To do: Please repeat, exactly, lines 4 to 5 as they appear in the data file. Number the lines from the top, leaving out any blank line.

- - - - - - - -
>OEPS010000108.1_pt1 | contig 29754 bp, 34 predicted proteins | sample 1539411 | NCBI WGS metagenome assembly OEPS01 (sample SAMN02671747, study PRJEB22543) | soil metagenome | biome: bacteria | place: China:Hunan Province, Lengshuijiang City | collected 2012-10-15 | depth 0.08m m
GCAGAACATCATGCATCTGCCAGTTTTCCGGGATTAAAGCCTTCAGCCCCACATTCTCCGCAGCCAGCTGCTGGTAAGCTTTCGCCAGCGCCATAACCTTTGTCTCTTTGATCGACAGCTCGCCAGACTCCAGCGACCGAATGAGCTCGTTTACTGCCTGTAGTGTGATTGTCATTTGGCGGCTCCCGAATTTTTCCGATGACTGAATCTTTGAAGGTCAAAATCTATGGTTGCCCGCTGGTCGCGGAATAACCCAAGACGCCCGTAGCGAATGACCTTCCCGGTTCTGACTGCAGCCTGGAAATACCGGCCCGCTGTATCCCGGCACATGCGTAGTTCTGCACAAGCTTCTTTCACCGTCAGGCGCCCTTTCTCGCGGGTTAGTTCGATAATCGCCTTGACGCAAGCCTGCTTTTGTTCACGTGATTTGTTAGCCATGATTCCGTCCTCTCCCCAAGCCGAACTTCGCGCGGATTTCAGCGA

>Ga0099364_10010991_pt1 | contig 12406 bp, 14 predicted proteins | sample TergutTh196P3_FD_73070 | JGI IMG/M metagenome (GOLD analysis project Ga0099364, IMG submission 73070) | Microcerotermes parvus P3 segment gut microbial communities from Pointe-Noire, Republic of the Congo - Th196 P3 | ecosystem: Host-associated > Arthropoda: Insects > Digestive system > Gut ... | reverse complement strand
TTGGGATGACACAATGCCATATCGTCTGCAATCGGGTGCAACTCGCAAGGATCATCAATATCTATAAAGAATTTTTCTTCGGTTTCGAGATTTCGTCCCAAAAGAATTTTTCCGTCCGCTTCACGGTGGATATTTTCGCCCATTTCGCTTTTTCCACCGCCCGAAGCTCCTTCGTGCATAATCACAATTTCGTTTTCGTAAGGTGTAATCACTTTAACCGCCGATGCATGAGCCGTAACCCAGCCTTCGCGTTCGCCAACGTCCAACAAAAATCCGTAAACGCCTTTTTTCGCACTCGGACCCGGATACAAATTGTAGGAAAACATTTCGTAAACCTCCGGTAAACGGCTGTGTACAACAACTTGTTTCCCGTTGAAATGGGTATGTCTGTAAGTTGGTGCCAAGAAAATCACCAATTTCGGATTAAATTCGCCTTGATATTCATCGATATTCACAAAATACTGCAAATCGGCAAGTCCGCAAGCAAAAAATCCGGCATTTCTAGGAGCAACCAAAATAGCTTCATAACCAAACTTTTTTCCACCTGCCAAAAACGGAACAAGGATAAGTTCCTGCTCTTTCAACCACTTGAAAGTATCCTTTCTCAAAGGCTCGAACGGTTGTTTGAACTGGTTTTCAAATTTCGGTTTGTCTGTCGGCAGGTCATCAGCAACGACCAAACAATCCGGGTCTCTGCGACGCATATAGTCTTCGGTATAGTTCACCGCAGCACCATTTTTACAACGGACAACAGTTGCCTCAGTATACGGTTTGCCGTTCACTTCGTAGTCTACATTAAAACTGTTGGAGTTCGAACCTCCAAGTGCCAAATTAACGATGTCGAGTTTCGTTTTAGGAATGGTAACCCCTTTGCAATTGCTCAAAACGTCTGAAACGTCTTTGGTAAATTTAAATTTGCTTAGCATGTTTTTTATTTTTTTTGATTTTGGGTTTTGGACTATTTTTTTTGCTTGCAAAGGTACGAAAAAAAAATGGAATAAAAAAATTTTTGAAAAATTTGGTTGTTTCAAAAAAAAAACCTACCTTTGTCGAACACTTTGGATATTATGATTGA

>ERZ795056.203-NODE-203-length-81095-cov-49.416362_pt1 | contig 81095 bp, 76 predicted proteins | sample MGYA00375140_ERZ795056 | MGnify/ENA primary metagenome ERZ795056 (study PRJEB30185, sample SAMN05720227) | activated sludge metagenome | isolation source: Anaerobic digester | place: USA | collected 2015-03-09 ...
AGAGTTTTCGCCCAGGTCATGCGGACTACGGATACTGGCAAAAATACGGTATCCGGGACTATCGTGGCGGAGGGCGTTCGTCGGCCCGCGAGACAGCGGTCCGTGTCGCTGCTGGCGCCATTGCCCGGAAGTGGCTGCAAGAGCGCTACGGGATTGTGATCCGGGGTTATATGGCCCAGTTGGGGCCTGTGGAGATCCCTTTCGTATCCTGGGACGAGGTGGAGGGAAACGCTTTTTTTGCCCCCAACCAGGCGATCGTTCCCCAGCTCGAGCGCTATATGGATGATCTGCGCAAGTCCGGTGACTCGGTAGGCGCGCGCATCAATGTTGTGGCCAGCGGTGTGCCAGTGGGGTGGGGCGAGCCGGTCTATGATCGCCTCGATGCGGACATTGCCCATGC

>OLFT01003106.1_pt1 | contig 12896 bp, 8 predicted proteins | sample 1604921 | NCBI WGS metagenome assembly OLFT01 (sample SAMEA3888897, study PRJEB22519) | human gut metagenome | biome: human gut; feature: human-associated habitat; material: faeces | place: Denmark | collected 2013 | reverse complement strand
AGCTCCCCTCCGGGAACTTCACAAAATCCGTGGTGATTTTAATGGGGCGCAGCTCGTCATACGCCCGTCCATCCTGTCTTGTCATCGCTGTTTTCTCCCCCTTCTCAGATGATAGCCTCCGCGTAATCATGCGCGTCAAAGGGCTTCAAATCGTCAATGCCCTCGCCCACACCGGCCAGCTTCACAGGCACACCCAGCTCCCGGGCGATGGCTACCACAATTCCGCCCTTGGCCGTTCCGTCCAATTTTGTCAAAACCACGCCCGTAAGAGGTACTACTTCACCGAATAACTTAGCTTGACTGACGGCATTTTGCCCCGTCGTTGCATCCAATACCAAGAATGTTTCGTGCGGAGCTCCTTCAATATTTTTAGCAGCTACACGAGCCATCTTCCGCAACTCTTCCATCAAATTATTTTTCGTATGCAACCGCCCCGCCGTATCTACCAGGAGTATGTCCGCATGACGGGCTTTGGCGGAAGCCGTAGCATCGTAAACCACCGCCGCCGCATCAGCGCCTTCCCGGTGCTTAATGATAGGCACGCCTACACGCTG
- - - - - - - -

TTGGGATGACACAATGCCATATCGTCTGCAATCGGGTGCAACTCGCAAGGATCATCAATATCTATAAAGAATTTTTCTTCGGTTTCGAGATTTCGTCCCAAAAGAATTTTTCCGTCCGCTTCACGGTGGATATTTTCGCCCATTTCGCTTTTTCCACCGCCCGAAGCTCCTTCGTGCATAATCACAATTTCGTTTTCGTAAGGTGTAATCACTTTAACCGCCGATGCATGAGCCGTAACCCAGCCTTCGCGTTCGCCAACGTCCAACAAAAATCCGTAAACGCCTTTTTTCGCACTCGGACCCGGATACAAATTGTAGGAAAACATTTCGTAAACCTCCGGTAAACGGCTGTGTACAACAACTTGTTTCCCGTTGAAATGGGTATGTCTGTAAGTTGGTGCCAAGAAAATCACCAATTTCGGATTAAATTCGCCTTGATATTCATCGATATTCACAAAATACTGCAAATCGGCAAGTCCGCAAGCAAAAAATCCGGCATTTCTAGGAGCAACCAAAATAGCTTCATAACCAAACTTTTTTCCACCTGCCAAAAACGGAACAAGGATAAGTTCCTGCTCTTTCAACCACTTGAAAGTATCCTTTCTCAAAGGCTCGAACGGTTGTTTGAACTGGTTTTCAAATTTCGGTTTGTCTGTCGGCAGGTCATCAGCAACGACCAAACAATCCGGGTCTCTGCGACGCATATAGTCTTCGGTATAGTTCACCGCAGCACCATTTTTACAACGGACAACAGTTGCCTCAGTATACGGTTTGCCGTTCACTTCGTAGTCTACATTAAAACTGTTGGAGTTCGAACCTCCAAGTGCCAAATTAACGATGTCGAGTTTCGTTTTAGGAATGGTAACCCCTTTGCAATTGCTCAAAACGTCTGAAACGTCTTTGGTAAATTTAAATTTGCTTAGCATGTTTTTTATTTTTTTTGATTTTGGGTTTTGGACTATTTTTTTTGCTTGCAAAGGTACGAAAAAAAAATGGAATAAAAAAATTTTTGAAAAATTTGGTTGTTTCAAAAAAAAAACCTACCTTTGTCGAACACTTTGGATATTATGATTGA

>ERZ795056.203-NODE-203-length-81095-cov-49.416362_pt1 | contig 81095 bp, 76 predicted proteins | sample MGYA00375140_ERZ795056 | MGnify/ENA primary metagenome ERZ795056 (study PRJEB30185, sample SAMN05720227) | activated sludge metagenome | isolation source: Anaerobic digester | place: USA | collected 2015-03-09 ...